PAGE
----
Thursday, 26 June 2014

Tombstoning off Shoreham's harbour arm; worth the risk?

Hello and welcome to my blog. The summer is definitely here and I've had my first swim in the sea. I adopted the normal drill; hobble to sea, gasp upon entering, wade in before chicken out, and swim furiously to restore blood circulation.  Mad? Well, certainly not as mad as tombstoning.
      If you haven't heard of it before, tombstoning is, "the practice of jumping into the sea or similar body of water from a cliff or other high point, such that the jumper enters the water vertically, like a tombstone." Think Butch Cassidy and the Sundance Kid. 
     The RNLI know that some people can't resist that jump, so they've issued guidance to try to minimise the risk of serious injury, paralysis or death.
     Inexplicably, in Shoreham, some tombstoners go one step further. They jump off one of Shoreham's harbour arms and try to swim to the other.  In those cases no amount of guidance can reduce the risks for they are jumping into the entrance of a busy commercial port and the exit of the tidal Adur river.
    Back in summer 2010, I spoke to Barrie Turner, the NCI's Station Manager at Shoreham about the particular dangers to those tombstoners who try swimming across the harbour mouth. 

"Assuming they land safely, the distance between the harbour arms is deceptive and swimmers cannot swim straight across the harbour mouth due to a combination of tidal and river water flowing in and out. 
   They are therefore forced to swim in a horse-shoe shape, increasing the distance they have to cover, exhausting themselves, and leaving them exposed to danger for longer. Thus, in reality a quick fun dash across the harbour mouth is really a long, slow, dangerous slog.  
     On average a swimmer swims at 2 knots. Commercial vessels travel at 6 knots. They may look slow on the horizon, but certainly not close up.  Jet-skis can travel at 60 knots. A swimmer is too slow to swim out of the way of either.
     Also, once in the water, swimmers look just like flotsam. Boats don't often sail around flotsam; they sail over it. 
     If a skipper of a fishing boat, for instance, realises that what's ahead of him is not flotsam but a swimmer, he may take evasive action by slamming the engine into reverse. Sadly that can suck the swimmer into the engine's propellers.
      Even if a swimmer reaches the other side safely, they either have to swim back across the harbour mouth, or face a 3 mile walk to collect their stuff."  
     Shoreham Port tries to discourage tombstoning by educating local school children about the inherent risks, but some will do it regardless, presumably on the basis that accidents happen to other people. I say don't chance it. Do the hobble, and gasp instead. It may not look cool, but it's a lot cooler than visits to hospital, or worse still, a crematorium.
      NEXT WEEK I hope to bring you another in the series of a day in the life of. I know I've been promising for weeks and I assure you, it'll be worth the wait.
Thanks for dropping by and see you soon.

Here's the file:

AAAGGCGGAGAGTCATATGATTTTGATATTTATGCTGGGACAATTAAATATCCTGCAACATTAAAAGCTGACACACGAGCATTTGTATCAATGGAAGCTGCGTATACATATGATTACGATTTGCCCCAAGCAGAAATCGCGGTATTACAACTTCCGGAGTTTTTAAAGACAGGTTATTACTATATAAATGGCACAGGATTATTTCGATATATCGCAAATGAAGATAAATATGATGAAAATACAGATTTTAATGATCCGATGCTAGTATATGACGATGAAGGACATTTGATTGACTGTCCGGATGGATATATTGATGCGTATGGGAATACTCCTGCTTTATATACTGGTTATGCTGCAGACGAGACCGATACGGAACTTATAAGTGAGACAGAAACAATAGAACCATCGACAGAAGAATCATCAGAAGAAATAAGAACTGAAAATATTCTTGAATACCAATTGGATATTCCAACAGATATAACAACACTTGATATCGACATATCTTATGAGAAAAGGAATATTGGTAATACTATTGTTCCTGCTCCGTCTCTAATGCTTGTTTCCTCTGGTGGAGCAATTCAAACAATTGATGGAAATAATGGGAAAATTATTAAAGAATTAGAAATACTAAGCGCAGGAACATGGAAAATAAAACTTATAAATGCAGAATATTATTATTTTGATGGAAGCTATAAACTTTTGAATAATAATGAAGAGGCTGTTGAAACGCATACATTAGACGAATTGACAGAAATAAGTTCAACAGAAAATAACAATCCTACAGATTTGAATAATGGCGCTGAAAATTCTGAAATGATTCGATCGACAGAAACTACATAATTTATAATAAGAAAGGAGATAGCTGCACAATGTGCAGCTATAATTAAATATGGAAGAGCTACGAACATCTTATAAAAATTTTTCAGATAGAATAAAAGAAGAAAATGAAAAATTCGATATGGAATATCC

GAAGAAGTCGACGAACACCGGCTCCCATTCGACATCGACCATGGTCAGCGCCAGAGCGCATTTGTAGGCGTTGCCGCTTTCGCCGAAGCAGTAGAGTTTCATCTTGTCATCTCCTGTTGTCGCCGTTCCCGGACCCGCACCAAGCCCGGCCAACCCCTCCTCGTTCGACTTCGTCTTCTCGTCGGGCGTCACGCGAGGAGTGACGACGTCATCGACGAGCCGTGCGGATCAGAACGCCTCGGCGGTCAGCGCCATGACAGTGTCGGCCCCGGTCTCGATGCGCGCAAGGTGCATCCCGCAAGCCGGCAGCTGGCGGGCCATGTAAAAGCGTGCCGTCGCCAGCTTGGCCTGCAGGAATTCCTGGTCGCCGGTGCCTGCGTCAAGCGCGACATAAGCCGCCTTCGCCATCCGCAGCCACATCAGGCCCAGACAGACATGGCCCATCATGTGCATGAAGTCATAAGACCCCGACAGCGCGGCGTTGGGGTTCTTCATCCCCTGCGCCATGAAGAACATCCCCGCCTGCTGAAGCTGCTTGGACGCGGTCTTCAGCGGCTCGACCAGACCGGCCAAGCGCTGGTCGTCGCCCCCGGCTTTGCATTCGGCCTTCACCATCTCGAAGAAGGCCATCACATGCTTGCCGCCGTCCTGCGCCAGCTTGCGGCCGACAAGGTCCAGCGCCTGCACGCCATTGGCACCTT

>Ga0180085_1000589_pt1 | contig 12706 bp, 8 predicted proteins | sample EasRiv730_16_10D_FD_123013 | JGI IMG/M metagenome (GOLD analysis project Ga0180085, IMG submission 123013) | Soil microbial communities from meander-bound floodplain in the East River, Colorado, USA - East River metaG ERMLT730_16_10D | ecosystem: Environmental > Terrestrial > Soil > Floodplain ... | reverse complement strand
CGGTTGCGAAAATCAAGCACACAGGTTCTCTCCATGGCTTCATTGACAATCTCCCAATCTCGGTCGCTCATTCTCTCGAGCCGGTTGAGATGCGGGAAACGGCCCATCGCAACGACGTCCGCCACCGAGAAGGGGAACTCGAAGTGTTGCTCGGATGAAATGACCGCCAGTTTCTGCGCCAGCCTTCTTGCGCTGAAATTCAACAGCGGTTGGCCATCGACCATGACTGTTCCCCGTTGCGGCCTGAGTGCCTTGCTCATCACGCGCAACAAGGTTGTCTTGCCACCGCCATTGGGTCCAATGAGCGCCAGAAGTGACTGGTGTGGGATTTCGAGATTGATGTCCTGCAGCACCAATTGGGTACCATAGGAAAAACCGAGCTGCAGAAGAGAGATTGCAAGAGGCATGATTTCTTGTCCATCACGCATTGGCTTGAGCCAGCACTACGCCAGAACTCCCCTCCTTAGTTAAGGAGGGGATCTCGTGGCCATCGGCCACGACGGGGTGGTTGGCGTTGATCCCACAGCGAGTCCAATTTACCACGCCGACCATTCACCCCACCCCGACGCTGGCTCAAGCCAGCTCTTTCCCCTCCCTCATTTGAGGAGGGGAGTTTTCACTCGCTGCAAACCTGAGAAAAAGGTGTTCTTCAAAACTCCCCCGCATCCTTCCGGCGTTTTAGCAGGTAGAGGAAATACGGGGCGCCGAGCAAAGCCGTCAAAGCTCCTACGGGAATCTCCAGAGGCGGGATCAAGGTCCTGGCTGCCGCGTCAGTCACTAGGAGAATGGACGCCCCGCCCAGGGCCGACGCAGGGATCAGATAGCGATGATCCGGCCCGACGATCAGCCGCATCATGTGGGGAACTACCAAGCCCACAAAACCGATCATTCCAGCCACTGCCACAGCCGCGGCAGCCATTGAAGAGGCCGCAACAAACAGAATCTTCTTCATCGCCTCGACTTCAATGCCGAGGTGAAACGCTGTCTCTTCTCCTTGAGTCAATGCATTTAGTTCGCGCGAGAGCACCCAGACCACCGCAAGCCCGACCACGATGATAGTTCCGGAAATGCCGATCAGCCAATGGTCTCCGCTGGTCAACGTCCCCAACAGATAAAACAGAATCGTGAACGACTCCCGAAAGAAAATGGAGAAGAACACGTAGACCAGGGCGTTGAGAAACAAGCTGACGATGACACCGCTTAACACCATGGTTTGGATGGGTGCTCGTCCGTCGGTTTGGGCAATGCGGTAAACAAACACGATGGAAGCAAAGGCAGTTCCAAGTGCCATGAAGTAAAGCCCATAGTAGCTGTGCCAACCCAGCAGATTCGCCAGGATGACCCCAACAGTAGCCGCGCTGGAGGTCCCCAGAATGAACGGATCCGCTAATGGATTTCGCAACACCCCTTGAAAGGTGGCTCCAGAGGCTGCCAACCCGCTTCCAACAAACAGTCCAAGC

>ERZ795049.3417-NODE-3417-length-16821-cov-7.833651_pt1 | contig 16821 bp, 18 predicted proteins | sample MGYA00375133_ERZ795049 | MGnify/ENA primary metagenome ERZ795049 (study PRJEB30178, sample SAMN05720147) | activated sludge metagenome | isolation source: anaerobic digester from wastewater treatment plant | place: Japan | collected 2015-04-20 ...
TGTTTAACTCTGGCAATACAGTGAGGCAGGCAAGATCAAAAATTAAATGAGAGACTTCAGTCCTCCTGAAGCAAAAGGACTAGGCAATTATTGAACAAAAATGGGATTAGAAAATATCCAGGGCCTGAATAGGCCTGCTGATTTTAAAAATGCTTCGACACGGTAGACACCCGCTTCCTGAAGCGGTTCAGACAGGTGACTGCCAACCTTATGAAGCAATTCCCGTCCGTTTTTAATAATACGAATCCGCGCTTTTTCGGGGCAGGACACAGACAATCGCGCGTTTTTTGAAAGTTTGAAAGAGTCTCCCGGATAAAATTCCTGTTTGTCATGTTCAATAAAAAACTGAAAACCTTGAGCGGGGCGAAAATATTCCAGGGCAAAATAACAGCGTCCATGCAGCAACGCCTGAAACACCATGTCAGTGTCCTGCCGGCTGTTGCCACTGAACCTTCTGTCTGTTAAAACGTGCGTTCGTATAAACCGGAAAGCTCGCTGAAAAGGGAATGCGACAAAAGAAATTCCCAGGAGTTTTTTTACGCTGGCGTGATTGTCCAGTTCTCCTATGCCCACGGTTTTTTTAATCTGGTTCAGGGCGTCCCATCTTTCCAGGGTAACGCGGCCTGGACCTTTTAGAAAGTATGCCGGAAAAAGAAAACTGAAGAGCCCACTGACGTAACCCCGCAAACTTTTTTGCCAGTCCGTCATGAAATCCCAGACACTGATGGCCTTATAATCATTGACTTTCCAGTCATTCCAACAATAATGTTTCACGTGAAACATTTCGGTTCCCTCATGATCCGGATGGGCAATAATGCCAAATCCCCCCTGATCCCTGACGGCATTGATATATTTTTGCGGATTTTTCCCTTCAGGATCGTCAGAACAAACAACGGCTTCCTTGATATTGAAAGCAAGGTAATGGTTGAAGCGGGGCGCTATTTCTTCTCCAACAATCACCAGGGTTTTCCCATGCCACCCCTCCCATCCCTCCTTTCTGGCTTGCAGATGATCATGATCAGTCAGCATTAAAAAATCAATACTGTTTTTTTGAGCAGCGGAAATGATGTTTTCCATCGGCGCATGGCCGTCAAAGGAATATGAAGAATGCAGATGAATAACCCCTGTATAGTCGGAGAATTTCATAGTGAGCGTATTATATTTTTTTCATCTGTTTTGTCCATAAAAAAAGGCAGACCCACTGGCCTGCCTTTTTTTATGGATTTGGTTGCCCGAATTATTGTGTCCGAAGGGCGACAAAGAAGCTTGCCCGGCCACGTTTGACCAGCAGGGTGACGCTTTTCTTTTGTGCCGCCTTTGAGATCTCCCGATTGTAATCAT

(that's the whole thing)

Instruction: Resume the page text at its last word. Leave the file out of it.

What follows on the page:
Ta-ra for now.

This blog was based on an earlier blog "Tombstoning= natural selection at work" published on 9th July 2010. 

Tuesday, 17 June 2014

Looking back at Adur Festival 2014 and forward to BEACH DREAMS!

Hello and welcome to my blog. Summer’s here, so it’s all go in Shoreham. The Adur Festival and Art Trail have ended and Beach Dreams is about to start. 
As we wait for our turn in the spotlight, I spoke to Mella Faye Punchard about this year's festival.  

“We managed to do a couple of things that we really wanted to achieve based on last year’s feedback, which was to involve places such as Sompting, Fishersgate and Lancing and to increase awareness of and support for the festival.
Historically, its barely done anything in these places, so it was really exciting to see that it made a noticeable impact in there. 

Fishersgate Recylo Exhibition

    And,  for the first time, people were travelling across the district to take part in events. A third of the participants at the Sompting local hub, for instance, came from Shoreham. 

Pop Up Pet Shop at Sompting local hub

     This year, more groups got involved, there was an increase in the number of residents who turned out and if someone had missed an event, they were asking about it in the social media.
One of my big jobs this year was to engage families because, recently, it has been a much older persons festival.  Although we engaged the schools, (1,500 pupils had contact with free festival artists), and moved the start to the beginning of half term, as soon as the holiday arrived, I discovered that parents, teachers, and pupils just wanted to get away from school. They weren’t interested in being tied to an obligation to do something for an extra day. Having talked to the schools and families since, it seems that half term could be a really great time to do preparation work, with the festival starting when the schools go back.
This year, one of my big festival highlights was being able to create a paper programme that actually did each event justice.  Last year, I found it really frustrating having to put 50 events into tiny writing, especially because the older generation, the really big audience, couldn’t even read it! To finally have a standard font size in a programme, with most events supported by images, was a massive highlight for me, and a relief.